RSS

Tag Archives: Jason Reitman

Monthly Report: November 2012

Color me shocked that I almost tied last month’s movie tally this month. October felt very movie-heavy. November, by comparison, just kind of drifted by, but I apparently watched a lot of stuff regardless. Not that I’m complaining. I got some good watching done, knocking off a couple more from my 2011 Must-See list, as well as some classics that I should have watched a long time ago. Yeah, November was a good month indeed.

Neds (Peter Mullan, 2010)
Set in Glasgow in the 1970s, Neds follows a boy during his growing-up phase, from promising smart kid to trouble-making delinquent. The transition is presented in an engaging fashion and, for the most part, shows a believable trajectory. Some well-timed humor makes for a welcome addition in the early goings as well. The problem is that it all gets a repetitive, with the second half of the film treading water rather than breaking new ground. Some more time could have been spent fine-tuning it in the cutting room. It’s a slightly better film than Mullan’s previous effort The Magdalene Sisters, though.
3/5

Rampart (Oren Moverman, 2011)
Hard-hitting character study of one rotten L.A. cop, expertly portrayed by a rarely-better Woody Harrelson. He and Oren Moverman make for one hell of a team, judging by this and their previous collaboration The Messenger. Moverman does great work here, utilizing colors and camera angles in striking ways that really make the film come alive. And this is only his second film. I’m eagerly anticipating what he’ll come up with next.
4/5

TheronYoungAdult

Young Adult (Jason Reitman, 2011)
I’m a major fan of Jason Reitman. That Young Adult is probably his weakest film to date has more to do with the awesomeness of Thank You For Smoking, Juno, and Up in the Air, than with any supposed lack of quality in this latest effort. Because Young Adult is really good. It’s a brisk and fun look at an interesting woman – Charlize Theron‘s Mavis – who’s possibly be the best-written character Diablo Cody has provided cinema with. The film might not tell a story we haven’t heard before, and it could have done with a bit more narrative muscle, but, in the end, this is Jason Reitman. And Jason Reitman makes damn fine films.
4/5

Read the rest of this entry »

 
13 Comments

Posted by on 1 December, 2012 in Monthly Report

 

Tags: , , , , , , , , , , , , , , , , , , , , , , , , , , , , , , , , , , , , , , , , , , , , , , , , , , , , , , , , , , , , , , , , , , , , , , , , , , , , , , , , , , , , , , , , , , , , , , , ,

9 director/actor team-ups that need to happen

The title for this blog post should be fairly self-explanatory, but to clarify, I’m talking specifically about directors and actors that (to the best of my knowledge) haven’t worked with one another before on film. I’m also limiting myself to pairings that could happen today, i.e. no dead or retired persons.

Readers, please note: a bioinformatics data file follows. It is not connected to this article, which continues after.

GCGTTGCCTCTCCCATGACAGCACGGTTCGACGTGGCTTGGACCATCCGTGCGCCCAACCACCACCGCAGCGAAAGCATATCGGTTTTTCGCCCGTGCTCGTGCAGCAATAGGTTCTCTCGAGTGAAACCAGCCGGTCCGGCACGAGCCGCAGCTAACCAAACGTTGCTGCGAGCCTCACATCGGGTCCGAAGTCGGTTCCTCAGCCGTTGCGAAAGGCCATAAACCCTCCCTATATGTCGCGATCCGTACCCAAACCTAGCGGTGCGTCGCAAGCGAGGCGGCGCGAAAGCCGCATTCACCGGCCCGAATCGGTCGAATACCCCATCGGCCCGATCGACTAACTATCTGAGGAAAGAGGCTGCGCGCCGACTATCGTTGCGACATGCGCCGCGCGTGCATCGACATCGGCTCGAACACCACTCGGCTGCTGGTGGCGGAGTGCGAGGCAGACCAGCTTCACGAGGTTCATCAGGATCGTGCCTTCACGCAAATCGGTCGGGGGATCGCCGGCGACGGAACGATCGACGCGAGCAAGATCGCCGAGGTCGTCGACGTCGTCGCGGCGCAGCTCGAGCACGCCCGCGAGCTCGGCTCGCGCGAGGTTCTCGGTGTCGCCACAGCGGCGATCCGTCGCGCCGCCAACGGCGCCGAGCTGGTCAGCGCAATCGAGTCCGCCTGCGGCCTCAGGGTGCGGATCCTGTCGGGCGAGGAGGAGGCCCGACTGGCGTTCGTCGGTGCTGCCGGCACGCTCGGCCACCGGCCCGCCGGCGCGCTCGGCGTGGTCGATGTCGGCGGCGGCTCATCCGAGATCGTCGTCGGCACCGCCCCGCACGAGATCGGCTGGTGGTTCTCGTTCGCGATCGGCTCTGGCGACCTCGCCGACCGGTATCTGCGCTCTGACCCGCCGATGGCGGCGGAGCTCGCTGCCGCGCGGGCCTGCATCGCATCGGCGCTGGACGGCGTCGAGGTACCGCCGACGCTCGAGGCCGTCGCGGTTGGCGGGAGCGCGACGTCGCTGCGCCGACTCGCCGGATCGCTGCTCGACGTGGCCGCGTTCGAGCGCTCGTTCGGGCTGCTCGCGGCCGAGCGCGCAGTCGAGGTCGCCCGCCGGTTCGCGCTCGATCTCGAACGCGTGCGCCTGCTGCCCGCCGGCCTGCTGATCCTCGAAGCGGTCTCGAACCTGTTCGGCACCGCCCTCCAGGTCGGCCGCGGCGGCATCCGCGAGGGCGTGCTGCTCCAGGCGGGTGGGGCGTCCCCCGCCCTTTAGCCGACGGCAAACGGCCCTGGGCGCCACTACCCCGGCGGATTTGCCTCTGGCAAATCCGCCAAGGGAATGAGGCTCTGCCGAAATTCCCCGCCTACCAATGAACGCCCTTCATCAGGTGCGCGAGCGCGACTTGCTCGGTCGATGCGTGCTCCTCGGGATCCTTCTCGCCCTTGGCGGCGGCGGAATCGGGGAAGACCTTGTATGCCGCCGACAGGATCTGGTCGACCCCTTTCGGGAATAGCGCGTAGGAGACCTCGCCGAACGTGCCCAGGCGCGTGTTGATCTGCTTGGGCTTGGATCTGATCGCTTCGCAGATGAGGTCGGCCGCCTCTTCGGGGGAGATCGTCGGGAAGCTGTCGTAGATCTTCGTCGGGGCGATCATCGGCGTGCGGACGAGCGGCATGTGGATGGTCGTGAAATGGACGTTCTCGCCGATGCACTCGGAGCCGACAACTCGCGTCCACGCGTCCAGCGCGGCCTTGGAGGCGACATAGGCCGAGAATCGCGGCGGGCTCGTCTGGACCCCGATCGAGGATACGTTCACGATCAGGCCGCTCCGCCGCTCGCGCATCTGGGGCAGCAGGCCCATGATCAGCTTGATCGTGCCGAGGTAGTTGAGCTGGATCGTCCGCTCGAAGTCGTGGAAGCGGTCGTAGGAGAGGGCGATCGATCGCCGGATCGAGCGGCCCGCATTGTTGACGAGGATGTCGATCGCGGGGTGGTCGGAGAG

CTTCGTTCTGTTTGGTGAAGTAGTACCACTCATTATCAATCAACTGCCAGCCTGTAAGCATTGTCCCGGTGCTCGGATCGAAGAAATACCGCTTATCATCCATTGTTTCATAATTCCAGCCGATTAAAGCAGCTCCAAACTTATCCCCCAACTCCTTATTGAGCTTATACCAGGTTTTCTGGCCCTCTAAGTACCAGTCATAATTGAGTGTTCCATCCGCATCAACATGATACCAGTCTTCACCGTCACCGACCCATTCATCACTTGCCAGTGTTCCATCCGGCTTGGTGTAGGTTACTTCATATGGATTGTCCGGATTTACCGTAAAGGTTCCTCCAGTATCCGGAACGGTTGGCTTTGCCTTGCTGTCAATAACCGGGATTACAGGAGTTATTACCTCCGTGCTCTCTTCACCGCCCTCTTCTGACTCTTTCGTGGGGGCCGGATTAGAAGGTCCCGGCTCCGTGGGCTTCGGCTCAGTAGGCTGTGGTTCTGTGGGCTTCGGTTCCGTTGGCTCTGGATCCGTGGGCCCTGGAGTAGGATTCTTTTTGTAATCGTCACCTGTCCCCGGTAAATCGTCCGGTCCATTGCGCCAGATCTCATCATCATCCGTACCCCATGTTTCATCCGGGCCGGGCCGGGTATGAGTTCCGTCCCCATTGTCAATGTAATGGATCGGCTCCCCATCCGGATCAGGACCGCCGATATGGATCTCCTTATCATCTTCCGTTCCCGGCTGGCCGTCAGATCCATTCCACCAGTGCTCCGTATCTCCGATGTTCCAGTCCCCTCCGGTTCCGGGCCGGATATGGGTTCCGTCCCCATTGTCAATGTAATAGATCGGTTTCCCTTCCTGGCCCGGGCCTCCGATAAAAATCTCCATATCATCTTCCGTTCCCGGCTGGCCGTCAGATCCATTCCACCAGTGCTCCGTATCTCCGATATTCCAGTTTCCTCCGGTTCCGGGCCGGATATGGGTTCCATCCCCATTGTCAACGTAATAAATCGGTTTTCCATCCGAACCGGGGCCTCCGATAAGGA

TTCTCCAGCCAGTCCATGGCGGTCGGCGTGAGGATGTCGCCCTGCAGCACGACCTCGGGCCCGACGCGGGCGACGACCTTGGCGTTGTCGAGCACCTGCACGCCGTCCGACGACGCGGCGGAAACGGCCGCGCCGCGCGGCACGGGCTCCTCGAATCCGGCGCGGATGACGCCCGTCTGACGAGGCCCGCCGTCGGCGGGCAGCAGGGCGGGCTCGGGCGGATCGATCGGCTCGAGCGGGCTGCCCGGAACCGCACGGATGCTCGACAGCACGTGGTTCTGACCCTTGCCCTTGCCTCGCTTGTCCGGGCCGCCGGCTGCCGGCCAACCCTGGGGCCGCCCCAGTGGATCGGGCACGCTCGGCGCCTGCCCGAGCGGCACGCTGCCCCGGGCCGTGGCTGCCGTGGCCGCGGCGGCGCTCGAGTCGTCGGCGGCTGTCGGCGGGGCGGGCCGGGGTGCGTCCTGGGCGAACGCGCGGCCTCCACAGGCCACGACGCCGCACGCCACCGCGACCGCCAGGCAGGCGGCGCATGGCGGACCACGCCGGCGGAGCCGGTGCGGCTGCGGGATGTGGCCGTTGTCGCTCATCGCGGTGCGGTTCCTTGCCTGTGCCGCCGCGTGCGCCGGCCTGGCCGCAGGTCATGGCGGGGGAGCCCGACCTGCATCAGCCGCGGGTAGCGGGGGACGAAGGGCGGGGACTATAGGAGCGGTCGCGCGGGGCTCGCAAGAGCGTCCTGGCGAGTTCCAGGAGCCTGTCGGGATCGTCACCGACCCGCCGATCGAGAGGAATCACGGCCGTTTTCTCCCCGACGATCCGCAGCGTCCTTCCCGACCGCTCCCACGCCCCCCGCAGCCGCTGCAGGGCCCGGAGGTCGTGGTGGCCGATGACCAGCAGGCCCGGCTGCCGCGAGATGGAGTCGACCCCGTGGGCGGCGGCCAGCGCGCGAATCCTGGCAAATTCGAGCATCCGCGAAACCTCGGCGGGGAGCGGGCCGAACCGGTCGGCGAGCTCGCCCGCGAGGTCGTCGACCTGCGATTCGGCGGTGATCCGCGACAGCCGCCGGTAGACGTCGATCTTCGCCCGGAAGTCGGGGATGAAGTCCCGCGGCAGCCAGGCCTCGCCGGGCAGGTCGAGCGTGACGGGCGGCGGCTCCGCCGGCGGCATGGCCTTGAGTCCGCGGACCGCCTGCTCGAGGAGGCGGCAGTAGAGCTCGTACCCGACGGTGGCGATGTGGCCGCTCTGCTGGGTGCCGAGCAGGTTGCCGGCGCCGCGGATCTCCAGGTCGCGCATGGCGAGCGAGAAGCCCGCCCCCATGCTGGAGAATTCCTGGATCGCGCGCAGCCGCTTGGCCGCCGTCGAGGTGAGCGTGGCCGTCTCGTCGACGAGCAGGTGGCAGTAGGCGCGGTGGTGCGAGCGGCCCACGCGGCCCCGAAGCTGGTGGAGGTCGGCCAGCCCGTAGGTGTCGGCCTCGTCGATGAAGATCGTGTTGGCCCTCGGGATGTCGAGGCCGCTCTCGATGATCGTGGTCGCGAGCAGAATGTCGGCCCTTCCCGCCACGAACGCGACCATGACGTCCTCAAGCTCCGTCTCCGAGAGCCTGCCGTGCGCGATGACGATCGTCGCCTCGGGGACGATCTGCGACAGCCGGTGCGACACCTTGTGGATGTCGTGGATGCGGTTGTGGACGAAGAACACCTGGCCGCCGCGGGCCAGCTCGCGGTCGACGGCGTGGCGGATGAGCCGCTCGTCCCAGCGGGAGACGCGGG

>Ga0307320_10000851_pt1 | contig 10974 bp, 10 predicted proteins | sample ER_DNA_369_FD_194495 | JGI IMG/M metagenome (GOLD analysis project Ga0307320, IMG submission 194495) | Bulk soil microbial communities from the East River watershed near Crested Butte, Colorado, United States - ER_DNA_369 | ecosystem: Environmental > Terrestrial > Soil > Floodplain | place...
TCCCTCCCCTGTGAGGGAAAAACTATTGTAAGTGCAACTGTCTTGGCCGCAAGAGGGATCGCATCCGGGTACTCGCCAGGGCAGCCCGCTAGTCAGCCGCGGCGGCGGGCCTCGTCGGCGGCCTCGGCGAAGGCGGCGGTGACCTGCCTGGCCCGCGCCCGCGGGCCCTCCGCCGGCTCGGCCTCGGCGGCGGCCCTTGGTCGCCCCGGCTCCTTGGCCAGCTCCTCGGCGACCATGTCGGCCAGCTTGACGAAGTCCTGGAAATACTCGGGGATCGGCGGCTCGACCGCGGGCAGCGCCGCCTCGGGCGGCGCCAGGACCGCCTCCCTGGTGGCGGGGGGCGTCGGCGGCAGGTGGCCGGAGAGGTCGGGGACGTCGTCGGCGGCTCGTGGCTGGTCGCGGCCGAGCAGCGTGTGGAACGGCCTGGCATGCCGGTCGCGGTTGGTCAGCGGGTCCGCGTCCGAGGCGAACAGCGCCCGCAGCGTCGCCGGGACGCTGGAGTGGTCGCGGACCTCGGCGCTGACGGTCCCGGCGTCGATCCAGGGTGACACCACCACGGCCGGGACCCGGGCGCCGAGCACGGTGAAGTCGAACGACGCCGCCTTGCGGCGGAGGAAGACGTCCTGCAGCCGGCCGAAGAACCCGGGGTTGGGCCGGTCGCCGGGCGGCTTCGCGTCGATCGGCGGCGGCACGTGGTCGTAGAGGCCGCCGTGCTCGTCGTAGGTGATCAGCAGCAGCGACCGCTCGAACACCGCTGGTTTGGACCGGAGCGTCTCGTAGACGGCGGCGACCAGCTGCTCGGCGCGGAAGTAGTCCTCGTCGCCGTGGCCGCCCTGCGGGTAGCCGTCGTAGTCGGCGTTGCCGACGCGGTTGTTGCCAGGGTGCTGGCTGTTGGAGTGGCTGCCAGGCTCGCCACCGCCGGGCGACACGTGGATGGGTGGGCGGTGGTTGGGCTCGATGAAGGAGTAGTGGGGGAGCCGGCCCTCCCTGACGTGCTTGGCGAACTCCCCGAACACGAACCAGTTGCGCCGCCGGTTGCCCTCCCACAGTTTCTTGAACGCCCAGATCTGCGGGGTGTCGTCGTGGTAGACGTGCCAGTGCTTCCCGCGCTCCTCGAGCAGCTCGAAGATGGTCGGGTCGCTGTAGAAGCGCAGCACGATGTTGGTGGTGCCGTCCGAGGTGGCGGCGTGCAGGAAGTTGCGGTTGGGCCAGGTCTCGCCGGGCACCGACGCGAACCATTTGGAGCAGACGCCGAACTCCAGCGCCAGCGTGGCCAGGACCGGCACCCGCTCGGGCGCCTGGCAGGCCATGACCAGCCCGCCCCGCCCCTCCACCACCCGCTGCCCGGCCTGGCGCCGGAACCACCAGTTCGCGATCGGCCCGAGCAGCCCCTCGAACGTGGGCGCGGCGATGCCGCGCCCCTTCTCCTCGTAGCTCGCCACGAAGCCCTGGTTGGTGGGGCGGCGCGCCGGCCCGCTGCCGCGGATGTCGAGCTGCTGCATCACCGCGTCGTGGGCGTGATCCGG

Woody Allen + Rosario Dawson

Considering the sheer volume of Allen’s cinematic output, it’s no surprise that he has crossed paths with tons of actors over the years. But not Rosario Dawson, which is a shame. Allen’s trademark humor would be a good fit for the actress. Remember Clerks II, another talky comedy? She was so great and charming in that one! Allen could get something even better out of her, I’m sure.

David Fincher + Viola Davis

I believe it was In Contention‘s Kristopher Tapley who mentioned in a podcast that he would love to see Viola Davis as the star of an action franchise. I can only agree. Fincher may lean closer to the thriller-side of things in general, but he has a good track record with female characters, from Alien 3 to Panic Room and The Girl with the Dragon Tattoo (not that I love all those films, but at least the protagonists are strong). This needs to happen sooner rather than later, as Davis’ star is currently brighter than ever.

Read the rest of this entry »

 
13 Comments

Posted by on 26 March, 2012 in Lists

 

Tags: , , , , , , , , , , , , , , , , , , , , , , , , , , , , , , , , , , , , , , , , ,

I’m making a list, to check twenty-twice…

As you may know, I haven’t made a Top 10 of 2011 list yet, for two reasons. 1: There have been so many of them published in the blogging world lately that mine wouldn’t add anything new to the discussions. 2: I just haven’t seen enough films for the list to really mean much. Such a list made now would nigh-assuredly look vastly different to the same list made a year from now. While it’s true that all ranked opinionated lists are fleeting by nature, this would probably be a particularly big shift.

So when will I have seen enough to make my list? I didn’t make my 2010 list until just this past September. It was right after catching up with Scott Pilgrim vs the World, which I then haphazardly decided was the last 2010 film I had really high hopes for. In hindsight, I could have waited a bit longer. I have since seen some movies that could might well have made it onto the Top 10, such as Easy A and Cyrus. While the latter wasn’t really on my radar at that point, I had been wanting to see Easy A for quite some time. I really should have held out for that one. It slipped my mind.